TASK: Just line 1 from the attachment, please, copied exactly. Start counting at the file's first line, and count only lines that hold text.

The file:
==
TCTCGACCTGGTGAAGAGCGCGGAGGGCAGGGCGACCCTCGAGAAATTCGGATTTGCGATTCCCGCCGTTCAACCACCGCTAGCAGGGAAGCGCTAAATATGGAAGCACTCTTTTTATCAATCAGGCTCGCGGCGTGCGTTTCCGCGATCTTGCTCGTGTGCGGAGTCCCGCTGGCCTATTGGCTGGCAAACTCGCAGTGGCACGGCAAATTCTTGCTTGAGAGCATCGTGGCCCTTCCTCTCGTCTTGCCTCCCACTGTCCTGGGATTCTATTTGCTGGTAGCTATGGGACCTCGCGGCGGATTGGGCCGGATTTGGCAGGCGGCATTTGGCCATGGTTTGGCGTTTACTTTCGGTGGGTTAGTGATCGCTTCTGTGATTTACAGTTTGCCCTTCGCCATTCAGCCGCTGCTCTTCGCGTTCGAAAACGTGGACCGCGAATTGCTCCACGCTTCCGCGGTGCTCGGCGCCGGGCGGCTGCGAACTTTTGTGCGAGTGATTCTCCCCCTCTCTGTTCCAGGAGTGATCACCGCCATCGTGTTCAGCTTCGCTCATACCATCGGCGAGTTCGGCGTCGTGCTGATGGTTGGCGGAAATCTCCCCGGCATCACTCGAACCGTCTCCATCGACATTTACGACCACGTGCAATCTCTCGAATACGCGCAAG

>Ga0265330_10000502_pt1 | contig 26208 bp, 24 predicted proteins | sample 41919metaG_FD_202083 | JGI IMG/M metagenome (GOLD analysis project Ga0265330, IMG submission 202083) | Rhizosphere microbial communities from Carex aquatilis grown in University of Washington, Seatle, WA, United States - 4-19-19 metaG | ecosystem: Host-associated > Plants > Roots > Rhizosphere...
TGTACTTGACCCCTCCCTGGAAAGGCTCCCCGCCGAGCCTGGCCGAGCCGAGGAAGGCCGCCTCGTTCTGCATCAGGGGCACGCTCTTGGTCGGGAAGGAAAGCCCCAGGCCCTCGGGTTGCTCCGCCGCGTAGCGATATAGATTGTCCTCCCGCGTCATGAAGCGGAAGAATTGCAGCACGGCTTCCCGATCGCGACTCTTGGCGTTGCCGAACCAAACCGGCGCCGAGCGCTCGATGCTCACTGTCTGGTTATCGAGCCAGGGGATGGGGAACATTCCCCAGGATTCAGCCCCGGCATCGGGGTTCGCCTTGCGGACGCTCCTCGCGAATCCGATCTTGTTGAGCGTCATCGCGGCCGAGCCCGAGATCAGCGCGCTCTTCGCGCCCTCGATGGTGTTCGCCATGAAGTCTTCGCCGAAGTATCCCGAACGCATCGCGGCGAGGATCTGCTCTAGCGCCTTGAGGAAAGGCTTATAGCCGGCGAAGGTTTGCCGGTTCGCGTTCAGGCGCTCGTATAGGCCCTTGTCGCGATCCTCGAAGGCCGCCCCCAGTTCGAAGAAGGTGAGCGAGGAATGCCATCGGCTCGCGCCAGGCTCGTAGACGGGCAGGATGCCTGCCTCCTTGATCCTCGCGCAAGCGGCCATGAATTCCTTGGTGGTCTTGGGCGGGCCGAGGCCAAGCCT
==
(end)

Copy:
TCTCGACCTGGTGAAGAGCGCGGAGGGCAGGGCGACCCTCGAGAAATTCGGATTTGCGATTCCCGCCGTTCAACCACCGCTAGCAGGGAAGCGCTAAATATGGAAGCACTCTTTTTATCAATCAGGCTCGCGGCGTGCGTTTCCGCGATCTTGCTCGTGTGCGGAGTCCCGCTGGCCTATTGGCTGGCAAACTCGCAGTGGCACGGCAAATTCTTGCTTGAGAGCATCGTGGCCCTTCCTCTCGTCTTGCCTCCCACTGTCCTGGGATTCTATTTGCTGGTAGCTATGGGACCTCGCGGCGGATTGGGCCGGATTTGGCAGGCGGCATTTGGCCATGGTTTGGCGTTTACTTTCGGTGGGTTAGTGATCGCTTCTGTGATTTACAGTTTGCCCTTCGCCATTCAGCCGCTGCTCTTCGCGTTCGAAAACGTGGACCGCGAATTGCTCCACGCTTCCGCGGTGCTCGGCGCCGGGCGGCTGCGAACTTTTGTGCGAGTGATTCTCCCCCTCTCTGTTCCAGGAGTGATCACCGCCATCGTGTTCAGCTTCGCTCATACCATCGGCGAGTTCGGCGTCGTGCTGATGGTTGGCGGAAATCTCCCCGGCATCACTCGAACCGTCTCCATCGACATTTACGACCACGTGCAATCTCTCGAATACGCGCAAG